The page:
Start with arbitrary positive integer X(0), erasee all occurances of digit 8 and digit 0 in decimal form of 8X.

If all digits of 8X are gone, we are done, otherwise we obtain a positive integer X(1) by the remaining digits in their original order. We call it X(1) and we can do the same thing to X(1) as we did for X(0) and possibly can obtain X(2) that way...

Prove that for any initial X(0), the above procedure can only produce an finite sequence. In other words, all digits will be erased within finite iterations.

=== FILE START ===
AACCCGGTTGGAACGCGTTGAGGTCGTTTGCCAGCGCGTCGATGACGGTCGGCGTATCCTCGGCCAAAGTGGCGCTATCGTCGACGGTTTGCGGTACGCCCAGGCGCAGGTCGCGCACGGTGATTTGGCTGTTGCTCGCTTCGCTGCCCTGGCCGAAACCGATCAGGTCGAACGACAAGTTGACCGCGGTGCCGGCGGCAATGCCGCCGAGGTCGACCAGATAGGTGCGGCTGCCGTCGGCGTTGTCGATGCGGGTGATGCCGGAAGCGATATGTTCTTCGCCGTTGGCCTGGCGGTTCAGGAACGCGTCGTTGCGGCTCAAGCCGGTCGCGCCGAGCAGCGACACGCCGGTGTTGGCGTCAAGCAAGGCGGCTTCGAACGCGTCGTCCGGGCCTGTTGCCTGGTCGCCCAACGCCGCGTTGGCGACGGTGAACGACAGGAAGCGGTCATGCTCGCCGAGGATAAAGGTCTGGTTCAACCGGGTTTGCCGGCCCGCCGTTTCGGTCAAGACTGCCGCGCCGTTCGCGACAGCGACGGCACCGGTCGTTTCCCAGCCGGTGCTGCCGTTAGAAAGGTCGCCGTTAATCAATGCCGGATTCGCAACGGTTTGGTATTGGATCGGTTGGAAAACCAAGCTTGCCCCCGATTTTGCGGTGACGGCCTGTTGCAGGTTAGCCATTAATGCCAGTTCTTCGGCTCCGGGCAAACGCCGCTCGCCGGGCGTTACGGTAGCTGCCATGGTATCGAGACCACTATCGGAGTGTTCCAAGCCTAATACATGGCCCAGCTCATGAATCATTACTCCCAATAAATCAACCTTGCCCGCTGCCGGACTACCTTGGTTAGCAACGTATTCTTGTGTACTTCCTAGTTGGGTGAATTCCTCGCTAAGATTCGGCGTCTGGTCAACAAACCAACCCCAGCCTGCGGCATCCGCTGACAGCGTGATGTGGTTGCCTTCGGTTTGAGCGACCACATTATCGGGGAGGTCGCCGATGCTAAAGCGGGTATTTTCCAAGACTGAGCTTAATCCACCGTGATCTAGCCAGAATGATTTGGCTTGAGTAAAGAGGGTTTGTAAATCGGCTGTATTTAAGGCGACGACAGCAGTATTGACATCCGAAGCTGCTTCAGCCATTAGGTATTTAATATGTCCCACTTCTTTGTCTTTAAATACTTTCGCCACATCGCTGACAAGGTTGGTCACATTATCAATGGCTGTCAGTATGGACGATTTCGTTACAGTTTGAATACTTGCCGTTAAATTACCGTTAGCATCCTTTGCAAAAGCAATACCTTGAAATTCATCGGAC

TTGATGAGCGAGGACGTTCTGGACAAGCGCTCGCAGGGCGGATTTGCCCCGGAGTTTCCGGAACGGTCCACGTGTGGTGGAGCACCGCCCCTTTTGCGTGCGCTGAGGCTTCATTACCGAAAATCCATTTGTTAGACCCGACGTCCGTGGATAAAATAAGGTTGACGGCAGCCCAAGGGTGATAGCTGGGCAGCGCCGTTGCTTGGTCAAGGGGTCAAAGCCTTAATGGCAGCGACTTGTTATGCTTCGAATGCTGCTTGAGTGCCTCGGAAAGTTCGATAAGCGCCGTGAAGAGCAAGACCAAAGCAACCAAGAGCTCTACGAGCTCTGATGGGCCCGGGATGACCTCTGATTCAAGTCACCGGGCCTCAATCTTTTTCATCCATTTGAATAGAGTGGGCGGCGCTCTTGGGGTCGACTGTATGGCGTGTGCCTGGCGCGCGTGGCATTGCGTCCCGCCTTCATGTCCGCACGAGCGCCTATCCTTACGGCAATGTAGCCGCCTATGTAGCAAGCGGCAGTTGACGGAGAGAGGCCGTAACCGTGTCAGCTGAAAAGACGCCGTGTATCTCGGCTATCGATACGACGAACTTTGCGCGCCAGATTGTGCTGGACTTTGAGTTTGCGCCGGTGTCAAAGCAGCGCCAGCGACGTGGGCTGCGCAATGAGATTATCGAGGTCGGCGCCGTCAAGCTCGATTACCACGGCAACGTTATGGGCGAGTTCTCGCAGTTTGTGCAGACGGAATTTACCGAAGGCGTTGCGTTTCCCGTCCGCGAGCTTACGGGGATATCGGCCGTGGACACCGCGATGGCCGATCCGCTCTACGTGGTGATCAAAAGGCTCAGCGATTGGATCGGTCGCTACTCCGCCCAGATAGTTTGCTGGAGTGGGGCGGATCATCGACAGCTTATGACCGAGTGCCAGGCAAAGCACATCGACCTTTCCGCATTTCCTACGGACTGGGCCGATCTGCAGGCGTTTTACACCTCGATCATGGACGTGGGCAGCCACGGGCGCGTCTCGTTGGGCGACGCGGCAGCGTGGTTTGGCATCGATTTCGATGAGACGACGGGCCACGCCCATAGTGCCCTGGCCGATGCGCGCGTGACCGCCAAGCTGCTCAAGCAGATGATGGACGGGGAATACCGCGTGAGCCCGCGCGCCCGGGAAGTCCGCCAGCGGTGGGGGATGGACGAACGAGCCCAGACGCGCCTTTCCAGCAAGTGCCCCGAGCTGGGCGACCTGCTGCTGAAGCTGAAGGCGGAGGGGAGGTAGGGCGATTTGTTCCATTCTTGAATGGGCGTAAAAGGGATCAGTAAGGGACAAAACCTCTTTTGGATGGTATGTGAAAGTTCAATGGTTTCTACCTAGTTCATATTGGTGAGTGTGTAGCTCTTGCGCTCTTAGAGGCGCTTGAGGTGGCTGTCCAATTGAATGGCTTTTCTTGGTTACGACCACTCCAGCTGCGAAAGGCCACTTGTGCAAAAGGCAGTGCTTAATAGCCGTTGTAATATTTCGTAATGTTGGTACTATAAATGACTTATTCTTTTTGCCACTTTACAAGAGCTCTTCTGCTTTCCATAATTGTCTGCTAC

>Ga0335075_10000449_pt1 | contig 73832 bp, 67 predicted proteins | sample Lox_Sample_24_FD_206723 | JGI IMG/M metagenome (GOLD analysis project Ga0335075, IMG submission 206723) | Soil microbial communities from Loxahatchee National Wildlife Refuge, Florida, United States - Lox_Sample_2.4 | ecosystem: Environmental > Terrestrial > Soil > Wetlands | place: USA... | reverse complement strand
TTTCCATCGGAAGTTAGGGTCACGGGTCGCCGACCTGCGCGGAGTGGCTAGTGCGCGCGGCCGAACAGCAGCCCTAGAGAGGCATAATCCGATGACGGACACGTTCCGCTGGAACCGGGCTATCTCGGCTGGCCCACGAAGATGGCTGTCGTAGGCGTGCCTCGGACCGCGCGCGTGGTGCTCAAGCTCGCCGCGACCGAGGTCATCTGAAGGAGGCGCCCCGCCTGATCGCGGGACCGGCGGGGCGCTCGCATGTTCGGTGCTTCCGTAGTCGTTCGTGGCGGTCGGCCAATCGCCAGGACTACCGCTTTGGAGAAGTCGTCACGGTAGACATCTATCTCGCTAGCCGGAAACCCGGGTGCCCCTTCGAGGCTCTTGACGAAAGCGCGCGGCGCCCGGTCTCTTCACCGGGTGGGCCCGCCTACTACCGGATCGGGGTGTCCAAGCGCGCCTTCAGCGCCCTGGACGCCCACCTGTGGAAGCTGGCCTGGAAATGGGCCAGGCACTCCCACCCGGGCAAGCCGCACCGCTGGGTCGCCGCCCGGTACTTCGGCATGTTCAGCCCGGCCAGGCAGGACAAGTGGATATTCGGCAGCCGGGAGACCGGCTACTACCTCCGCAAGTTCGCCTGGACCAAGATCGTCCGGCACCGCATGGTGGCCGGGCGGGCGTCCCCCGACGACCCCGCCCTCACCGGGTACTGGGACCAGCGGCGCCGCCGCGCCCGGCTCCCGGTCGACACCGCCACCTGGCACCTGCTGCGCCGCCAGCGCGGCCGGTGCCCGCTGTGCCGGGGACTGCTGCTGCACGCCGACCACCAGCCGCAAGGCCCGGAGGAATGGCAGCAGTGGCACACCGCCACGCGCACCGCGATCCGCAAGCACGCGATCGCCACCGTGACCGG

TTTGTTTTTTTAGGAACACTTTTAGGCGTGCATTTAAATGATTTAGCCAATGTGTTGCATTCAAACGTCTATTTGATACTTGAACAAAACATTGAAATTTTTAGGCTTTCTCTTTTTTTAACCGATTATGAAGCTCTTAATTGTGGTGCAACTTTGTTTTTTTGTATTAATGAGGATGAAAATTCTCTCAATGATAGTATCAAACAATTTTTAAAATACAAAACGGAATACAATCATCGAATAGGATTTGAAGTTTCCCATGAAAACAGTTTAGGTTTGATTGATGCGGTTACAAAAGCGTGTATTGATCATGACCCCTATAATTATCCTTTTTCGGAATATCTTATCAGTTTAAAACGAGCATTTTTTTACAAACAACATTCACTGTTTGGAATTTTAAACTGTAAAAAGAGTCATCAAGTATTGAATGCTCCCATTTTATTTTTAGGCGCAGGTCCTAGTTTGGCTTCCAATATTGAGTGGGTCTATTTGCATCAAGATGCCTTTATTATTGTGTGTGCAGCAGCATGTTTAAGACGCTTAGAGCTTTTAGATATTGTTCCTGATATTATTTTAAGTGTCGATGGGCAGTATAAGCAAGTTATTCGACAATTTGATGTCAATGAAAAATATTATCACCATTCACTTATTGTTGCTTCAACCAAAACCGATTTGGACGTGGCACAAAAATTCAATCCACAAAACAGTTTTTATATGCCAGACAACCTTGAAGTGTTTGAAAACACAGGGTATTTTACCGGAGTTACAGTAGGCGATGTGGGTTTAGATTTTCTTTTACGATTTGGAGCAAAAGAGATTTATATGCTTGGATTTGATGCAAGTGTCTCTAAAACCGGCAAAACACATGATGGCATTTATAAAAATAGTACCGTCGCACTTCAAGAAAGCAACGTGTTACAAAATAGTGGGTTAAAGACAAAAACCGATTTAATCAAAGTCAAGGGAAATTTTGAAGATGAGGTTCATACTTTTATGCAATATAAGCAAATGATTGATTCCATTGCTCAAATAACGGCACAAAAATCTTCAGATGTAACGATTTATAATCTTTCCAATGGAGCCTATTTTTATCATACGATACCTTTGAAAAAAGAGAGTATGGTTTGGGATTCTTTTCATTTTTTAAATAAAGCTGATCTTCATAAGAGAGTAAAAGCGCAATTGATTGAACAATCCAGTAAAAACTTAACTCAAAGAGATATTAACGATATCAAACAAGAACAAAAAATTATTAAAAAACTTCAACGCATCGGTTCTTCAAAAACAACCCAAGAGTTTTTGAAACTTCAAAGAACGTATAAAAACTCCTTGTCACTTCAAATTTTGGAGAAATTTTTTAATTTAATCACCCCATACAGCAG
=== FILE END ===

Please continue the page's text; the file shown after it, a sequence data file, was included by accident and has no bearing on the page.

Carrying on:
For example, let X(0) = 2, we have

X(0) → 16 = X(1) → 128 → 12 = X(2) → 96 = X(3) → 768 → 76 = X(4) → 608 → 6 = X(5)→48→4=X(6)→32=X(7)→

256=X(8)→2048→24=X(9)→192=X(10)→1536=X(11)→12288→1 22=X(12)→976=X(13)→7808→7=X(14)→56=X(15)

→448→44=X(16)→352=X(17)→2816→216=X(18)→1728→172=X( 19)→1376=X(20)→11008→11=X(21)→88→※

You then see the problem is not trivial!! And actually I'm not sure the statement is ture. Maybe start with some big number, it'll get into some cyclic iteration chains...